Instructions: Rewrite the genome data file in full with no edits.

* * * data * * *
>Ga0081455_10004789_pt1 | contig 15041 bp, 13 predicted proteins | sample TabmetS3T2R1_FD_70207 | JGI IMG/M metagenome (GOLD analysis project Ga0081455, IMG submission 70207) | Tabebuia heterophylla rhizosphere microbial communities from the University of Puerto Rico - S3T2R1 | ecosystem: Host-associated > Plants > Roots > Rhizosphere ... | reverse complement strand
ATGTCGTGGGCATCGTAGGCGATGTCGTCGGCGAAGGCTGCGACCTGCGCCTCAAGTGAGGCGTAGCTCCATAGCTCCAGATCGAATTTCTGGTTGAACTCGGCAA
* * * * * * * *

>Ga0081455_10004789_pt1 | contig 15041 bp, 13 predicted proteins | sample TabmetS3T2R1_FD_70207 | JGI IMG/M metagenome (GOLD analysis project Ga0081455, IMG submission 70207) | Tabebuia heterophylla rhizosphere microbial communities from the University of Puerto Rico - S3T2R1 | ecosystem: Host-associated > Plants > Roots > Rhizosphere ... | reverse complement strand
ATGTCGTGGGCATCGTAGGCGATGTCGTCGGCGAAGGCTGCGACCTGCGCCTCAAGTGAGGCGTAGCTCCATAGCTCCAGATCGAATTTCTGGTTGAACTCGGCAA